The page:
[10] For two years this work went on. Paul stayed in Ephesus, but a number of his colleagues carried on missionary activity in the neighboring cities as well. It was during these years that the churches in the Lycus valley (at Colossae, Hierapolis and Laodicea) were founded, although Paul does not appear to have visited these cities in person. Perhaps all seven of the churches of Asia addressed in the Revelation of John were founded about this time. The province was intensively evangelized, and became one of the leading centers of Christianity for centuries afterwards.

During this time, Paul wrote the Corinthian church a letter on the subject of separation from the ungodly [1 Cor. 5:9-10]. In reply he received a letter from certain members of the Corinthian church seeking his advice on matters concerning marital problems at Corinth, food previously dedicated to idols, the decorum of women in worship, the observance of the Lord’s Supper, spiritual gifts, and the nature and significance of the resurrection. At about the same time he had some visitors from Corinth, whom he identifies as Chloe’s household [1 Cor. 1:11], who told of deep and bitter divisions within the church. And from rumors widely circulating [1 Cor. 5:1], he knew that among the Corinthian believers there existed blatant immorality and also litigations in the public law courts. To deal with all these matters, the apostle wrote a second pastoral letter which is our 1 Corinthians. The problems at Corinth seem to have taken the course of opposition to Paul’s authority and criticism of his doctrine, and he was forced to make a “painful visit” to the city in an attempt to settle matters within the church [2 Cor. 2:1; 12:14; 13:1].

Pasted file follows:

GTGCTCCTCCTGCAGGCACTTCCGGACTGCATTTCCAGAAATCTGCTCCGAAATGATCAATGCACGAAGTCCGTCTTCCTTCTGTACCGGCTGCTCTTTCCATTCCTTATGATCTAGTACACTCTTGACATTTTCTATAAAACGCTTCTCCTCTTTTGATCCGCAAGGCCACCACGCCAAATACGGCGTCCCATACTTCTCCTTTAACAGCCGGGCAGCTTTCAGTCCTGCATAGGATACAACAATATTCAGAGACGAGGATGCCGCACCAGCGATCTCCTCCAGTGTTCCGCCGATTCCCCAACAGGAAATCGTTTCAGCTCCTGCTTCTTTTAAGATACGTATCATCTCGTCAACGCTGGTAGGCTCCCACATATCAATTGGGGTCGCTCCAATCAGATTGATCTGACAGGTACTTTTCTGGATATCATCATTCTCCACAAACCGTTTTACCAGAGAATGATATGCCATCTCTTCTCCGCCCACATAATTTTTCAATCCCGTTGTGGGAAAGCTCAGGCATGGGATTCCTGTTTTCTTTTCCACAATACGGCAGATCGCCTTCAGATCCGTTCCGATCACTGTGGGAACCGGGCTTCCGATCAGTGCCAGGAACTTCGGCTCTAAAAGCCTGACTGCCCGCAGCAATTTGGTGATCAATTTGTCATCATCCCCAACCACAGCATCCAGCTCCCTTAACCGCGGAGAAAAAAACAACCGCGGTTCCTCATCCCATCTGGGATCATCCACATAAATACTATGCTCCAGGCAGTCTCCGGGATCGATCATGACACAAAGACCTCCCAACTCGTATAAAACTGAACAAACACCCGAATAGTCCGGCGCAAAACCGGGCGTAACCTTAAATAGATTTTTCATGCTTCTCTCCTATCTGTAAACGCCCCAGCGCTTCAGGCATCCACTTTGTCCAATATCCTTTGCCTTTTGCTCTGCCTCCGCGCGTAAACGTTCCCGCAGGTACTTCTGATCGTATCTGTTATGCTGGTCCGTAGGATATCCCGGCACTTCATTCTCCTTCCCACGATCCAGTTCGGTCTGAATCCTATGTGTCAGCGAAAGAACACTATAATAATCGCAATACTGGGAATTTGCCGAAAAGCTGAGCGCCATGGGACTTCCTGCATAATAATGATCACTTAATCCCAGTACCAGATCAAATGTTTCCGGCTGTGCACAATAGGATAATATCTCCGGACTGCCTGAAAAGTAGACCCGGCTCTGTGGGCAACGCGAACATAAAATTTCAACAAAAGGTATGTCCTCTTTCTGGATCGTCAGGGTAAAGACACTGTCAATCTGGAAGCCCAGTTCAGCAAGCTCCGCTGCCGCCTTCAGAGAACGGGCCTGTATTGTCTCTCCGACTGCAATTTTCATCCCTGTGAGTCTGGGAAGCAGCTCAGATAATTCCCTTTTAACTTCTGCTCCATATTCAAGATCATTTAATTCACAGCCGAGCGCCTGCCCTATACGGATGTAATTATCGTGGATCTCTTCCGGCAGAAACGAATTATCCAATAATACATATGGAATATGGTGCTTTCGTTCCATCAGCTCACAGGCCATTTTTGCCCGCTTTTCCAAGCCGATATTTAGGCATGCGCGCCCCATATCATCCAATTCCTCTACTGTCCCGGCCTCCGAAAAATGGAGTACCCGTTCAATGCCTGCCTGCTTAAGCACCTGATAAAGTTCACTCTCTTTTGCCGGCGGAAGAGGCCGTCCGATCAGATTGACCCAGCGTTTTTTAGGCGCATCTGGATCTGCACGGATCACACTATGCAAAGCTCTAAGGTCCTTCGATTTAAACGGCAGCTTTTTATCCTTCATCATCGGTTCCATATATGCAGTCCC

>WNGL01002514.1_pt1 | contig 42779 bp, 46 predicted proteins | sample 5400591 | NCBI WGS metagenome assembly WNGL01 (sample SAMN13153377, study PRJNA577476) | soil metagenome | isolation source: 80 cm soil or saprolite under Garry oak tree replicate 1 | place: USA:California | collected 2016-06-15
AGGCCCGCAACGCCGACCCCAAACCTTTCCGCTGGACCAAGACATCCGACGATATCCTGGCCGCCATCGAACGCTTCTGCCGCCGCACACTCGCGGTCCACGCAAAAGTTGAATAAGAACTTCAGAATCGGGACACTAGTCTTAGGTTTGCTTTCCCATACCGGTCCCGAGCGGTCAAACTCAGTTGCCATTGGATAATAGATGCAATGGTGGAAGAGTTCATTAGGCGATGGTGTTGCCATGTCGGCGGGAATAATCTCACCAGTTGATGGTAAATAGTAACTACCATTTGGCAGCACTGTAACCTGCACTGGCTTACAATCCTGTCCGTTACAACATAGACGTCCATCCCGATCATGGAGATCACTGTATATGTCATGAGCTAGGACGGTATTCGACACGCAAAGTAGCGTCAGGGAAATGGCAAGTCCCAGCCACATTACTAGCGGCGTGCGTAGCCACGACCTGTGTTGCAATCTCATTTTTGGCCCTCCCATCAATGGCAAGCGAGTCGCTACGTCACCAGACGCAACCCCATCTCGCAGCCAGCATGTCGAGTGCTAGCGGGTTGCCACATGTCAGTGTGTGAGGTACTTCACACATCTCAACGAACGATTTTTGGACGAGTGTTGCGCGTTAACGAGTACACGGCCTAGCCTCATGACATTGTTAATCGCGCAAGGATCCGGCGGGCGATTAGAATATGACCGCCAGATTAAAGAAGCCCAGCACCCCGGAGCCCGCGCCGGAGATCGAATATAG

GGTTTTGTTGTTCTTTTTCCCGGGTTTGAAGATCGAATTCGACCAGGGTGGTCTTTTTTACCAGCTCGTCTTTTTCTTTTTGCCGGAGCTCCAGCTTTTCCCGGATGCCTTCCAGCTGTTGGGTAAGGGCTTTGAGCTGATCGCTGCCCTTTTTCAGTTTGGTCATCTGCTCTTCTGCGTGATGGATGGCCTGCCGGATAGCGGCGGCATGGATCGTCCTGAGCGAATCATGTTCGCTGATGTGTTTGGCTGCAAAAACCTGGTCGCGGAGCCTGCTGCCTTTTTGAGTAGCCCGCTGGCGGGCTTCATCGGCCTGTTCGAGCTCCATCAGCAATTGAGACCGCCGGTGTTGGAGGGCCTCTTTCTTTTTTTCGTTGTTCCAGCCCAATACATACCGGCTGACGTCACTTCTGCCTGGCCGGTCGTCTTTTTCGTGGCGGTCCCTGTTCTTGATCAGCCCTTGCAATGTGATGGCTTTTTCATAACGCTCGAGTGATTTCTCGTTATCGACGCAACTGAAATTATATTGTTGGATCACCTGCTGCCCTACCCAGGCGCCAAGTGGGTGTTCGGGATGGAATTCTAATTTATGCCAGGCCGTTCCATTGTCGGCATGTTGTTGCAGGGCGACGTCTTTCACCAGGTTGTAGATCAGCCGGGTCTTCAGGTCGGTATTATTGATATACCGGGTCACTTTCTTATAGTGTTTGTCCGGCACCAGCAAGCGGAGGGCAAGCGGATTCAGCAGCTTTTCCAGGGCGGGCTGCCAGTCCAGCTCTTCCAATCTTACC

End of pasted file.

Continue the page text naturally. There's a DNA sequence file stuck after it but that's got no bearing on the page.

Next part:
Don’t Let Controversy Deter You: Acts 19:23-28.